Featuring a specially-designed 1.6GHz Intel Core 2 Duo processor, 2GB of 667MHz DDR2 memory, integrated graphics and an 80GB hard drive, the Air was about mobility and getting work done, not bang-for-your-buck performance.

The thinness also required some connection elimination: it had only a Micro-DVI port, one USB 2.0 port, a headphone jack and a MagSafe power input.

4 of 8 Sir Stig via Wikimedia Commons

MacBook (Intel Core 2 Duo, aluminum unibody, late 2008)

Apple overhauled the MacBook family in October 2008, introducing two things that would become staples for its laptops: aluminum unibody design and large, glass multitouch trackpads.

Meant to deliver MacBook Pro design and performance at a lower price point, the base 13.3-inch aluminum MacBook used a 2.0GHz Intel Core 2 Duo processor, 2GB of memory, an Nvidia GeForce 9400M integrated graphics chip and a 160GB 5,400rpm hard drive.

Apple switched to Mini DisplayPort for video output on this model and kicked FireWire 400 to the curb.

A lower-end white polycarbonate MacBook stayed in the line (with FireWire 400), but it was the end of the road for the black polycarbonate model.

5 of 8 Benjamin Nagel via Wikimedia Commons

MacBook Pro (13-inch aluminum unibody, early 2009)

Apple moved the aluminum unibody 13-inch MacBook up to the Pro class in June 2009. Announcing the switch at its Worldwide Developers Conference, the 13-inch Pro was very similar to the late 2008 MacBook, but with a slightly faster processor, a FireWire 800 port and the new built-in battery introduced on the 17-inch MacBook Pro in January 2009.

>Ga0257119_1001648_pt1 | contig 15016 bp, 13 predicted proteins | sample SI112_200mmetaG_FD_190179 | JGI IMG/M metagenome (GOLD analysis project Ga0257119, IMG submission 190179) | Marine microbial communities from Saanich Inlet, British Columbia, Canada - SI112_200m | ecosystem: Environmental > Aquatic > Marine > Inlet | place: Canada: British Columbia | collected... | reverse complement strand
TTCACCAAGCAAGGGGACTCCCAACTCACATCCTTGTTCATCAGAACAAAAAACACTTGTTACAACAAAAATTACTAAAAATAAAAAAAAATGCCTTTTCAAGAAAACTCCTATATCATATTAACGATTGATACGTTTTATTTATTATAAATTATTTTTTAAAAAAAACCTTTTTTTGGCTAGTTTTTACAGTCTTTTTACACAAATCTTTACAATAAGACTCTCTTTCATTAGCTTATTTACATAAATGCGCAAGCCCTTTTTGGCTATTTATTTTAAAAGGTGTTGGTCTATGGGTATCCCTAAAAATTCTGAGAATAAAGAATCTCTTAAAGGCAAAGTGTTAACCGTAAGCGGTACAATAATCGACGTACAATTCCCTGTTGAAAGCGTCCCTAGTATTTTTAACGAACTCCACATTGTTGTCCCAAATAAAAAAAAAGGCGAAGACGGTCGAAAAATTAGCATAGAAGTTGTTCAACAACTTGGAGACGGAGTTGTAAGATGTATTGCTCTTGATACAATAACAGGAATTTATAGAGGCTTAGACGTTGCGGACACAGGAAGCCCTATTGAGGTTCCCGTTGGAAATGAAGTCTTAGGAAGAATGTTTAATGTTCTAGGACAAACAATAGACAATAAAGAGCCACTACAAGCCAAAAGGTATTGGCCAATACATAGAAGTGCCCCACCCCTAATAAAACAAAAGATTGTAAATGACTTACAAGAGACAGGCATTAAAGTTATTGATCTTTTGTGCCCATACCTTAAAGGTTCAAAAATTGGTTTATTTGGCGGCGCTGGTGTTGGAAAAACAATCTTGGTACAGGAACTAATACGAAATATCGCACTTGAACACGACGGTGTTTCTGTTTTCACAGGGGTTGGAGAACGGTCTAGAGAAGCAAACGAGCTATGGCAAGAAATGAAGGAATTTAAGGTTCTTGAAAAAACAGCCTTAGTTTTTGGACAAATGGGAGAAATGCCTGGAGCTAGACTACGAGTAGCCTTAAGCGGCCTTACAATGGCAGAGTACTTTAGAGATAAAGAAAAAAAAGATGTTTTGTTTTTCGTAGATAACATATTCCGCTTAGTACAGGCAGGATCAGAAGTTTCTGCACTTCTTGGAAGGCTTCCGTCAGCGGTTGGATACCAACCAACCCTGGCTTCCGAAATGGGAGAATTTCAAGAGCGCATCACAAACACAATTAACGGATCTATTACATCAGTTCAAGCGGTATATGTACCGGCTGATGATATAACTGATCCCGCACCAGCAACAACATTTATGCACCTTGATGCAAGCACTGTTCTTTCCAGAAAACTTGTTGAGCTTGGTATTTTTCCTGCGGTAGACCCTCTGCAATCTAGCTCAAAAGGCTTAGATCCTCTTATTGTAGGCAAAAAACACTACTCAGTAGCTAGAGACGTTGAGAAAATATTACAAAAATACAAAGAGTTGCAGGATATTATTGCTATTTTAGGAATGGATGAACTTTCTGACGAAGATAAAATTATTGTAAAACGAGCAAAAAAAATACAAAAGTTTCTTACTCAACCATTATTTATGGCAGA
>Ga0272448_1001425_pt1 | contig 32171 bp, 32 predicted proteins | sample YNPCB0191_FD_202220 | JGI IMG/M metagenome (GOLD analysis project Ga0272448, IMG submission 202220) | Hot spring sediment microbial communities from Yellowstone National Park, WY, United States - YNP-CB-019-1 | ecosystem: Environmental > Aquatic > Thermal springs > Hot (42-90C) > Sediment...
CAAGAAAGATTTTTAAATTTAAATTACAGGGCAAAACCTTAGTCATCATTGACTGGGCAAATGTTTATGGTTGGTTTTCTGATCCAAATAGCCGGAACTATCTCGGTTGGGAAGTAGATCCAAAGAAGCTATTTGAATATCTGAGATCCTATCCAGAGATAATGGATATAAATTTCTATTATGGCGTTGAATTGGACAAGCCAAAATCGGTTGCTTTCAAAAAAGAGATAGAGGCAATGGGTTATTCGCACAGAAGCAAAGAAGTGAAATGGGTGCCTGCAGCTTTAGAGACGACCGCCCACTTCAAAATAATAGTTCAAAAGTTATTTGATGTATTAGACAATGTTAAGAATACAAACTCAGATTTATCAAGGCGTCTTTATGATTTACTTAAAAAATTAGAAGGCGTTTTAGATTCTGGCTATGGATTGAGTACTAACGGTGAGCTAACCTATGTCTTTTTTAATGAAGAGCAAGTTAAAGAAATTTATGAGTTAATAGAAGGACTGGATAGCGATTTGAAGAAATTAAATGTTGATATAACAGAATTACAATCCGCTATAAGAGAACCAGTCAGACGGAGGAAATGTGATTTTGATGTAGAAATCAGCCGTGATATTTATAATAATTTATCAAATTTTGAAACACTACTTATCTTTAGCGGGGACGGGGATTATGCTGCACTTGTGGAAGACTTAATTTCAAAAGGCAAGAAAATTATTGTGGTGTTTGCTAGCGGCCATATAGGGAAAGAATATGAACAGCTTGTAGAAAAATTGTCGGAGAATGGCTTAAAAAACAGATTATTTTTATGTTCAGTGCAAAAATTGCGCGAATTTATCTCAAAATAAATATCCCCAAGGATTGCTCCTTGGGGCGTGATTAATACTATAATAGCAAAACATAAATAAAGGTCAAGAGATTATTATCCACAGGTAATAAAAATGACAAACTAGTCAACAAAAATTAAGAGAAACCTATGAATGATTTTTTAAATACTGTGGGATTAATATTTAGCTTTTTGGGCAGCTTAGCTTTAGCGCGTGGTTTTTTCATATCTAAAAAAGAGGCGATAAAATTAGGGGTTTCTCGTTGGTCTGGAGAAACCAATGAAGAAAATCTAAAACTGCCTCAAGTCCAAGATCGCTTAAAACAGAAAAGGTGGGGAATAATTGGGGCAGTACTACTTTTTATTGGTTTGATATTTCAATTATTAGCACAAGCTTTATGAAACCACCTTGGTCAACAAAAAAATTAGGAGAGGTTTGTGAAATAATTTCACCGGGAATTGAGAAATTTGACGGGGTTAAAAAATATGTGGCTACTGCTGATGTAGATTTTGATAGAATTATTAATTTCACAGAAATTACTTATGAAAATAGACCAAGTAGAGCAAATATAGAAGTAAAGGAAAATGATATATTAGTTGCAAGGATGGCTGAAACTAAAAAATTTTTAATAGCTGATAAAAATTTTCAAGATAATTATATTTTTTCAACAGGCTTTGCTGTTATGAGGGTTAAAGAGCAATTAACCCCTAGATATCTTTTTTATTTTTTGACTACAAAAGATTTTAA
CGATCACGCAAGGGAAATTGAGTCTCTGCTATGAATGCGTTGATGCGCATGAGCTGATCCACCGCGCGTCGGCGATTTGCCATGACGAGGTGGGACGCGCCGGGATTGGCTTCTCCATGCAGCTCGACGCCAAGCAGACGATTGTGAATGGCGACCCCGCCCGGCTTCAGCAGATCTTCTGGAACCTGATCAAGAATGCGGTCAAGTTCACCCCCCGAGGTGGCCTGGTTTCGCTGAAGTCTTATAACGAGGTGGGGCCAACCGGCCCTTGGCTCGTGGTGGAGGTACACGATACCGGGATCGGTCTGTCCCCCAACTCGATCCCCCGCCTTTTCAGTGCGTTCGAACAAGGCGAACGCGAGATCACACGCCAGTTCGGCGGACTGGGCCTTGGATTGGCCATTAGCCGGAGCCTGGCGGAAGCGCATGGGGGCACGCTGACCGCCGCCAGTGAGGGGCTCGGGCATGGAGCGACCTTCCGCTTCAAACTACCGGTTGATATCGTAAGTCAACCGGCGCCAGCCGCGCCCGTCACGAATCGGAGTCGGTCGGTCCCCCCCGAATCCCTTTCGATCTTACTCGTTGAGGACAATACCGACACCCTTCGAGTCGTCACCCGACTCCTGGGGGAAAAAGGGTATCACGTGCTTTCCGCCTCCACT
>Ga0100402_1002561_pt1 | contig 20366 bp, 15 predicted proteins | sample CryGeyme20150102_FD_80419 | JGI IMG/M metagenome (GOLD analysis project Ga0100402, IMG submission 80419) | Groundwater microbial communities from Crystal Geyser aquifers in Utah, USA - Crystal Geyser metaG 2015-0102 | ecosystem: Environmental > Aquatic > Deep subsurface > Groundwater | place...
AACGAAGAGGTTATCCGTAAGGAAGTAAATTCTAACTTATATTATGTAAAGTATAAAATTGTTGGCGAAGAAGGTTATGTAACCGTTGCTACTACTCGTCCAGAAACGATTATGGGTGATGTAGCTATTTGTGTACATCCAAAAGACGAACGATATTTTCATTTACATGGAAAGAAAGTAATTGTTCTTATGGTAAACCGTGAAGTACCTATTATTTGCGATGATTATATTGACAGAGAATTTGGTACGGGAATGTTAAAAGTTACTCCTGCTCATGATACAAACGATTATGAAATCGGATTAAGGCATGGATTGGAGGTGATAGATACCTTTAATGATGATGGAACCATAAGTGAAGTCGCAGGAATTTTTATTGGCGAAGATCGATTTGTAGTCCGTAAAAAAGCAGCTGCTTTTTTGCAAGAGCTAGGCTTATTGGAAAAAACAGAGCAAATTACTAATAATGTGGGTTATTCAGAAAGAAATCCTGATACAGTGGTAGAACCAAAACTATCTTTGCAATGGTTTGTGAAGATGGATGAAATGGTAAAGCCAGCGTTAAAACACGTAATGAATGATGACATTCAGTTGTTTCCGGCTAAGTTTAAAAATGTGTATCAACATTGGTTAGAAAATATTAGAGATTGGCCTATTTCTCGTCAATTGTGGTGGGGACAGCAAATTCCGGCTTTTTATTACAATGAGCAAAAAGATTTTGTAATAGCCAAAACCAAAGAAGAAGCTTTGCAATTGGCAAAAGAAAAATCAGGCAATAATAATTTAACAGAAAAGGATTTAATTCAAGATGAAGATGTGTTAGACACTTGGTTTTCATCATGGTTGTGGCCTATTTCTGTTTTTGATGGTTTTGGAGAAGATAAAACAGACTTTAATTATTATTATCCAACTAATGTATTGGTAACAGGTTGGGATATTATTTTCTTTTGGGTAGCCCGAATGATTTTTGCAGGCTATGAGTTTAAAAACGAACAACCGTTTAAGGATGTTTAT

6 of 8 CNET

MacBook (13-inch polycarbonate unibody, late 2009)

Like the 13-inch MacBook Pro, the MacBook announced in October 2009 had unibody design, but this time it was made from polycarbonate instead of aluminum. It made the enclosure lighter and more durable, but was less expensive than aluminum.

The MacBook also lacked the SD card slot and FireWire 800 port of the 13-inch Pro, but, for better or worse, had the user non-replaceable built-in battery.

7 of 8 Sarah Tew/CNET

MacBook Air (11-inch, mid 2011)

The 13-inch MacBook remained in the family with the Pro and the Air until it was discontinued in July 2011. It was replaced by the $999 11-inch Air with 1.6GHz Intel Core i5 processor backed by 2GB of memory and 64GB of flash storage.

By this point, Apple had added a second USB 2.0 port and replaced the Mini DisplayPort with one that had Thunderbolt capabilities.

8 of 8 Sarah Tew/CNET

MacBook (12-inch, early 2015)

The MacBook returned in 2015, though it has more in common with the original MacBook Air than its origins as an entry point for Apple's laptop line.

Weighing in at just 2 pounds and measuring 13.1 millimeters thick, it is the thinnest, lightest Mac to date. It's the first that's completely fanless, too, so it runs silent, and it has a high-resolution Retina screen. This is also the first MacBook with a USB-C port and, outside of a headphone jack, it's the only port on the thing, used for everything from connecting to an external display to attaching a hard drive to charging its battery.

It's definitely a break from the past and a look at the future. Read our full review for more details.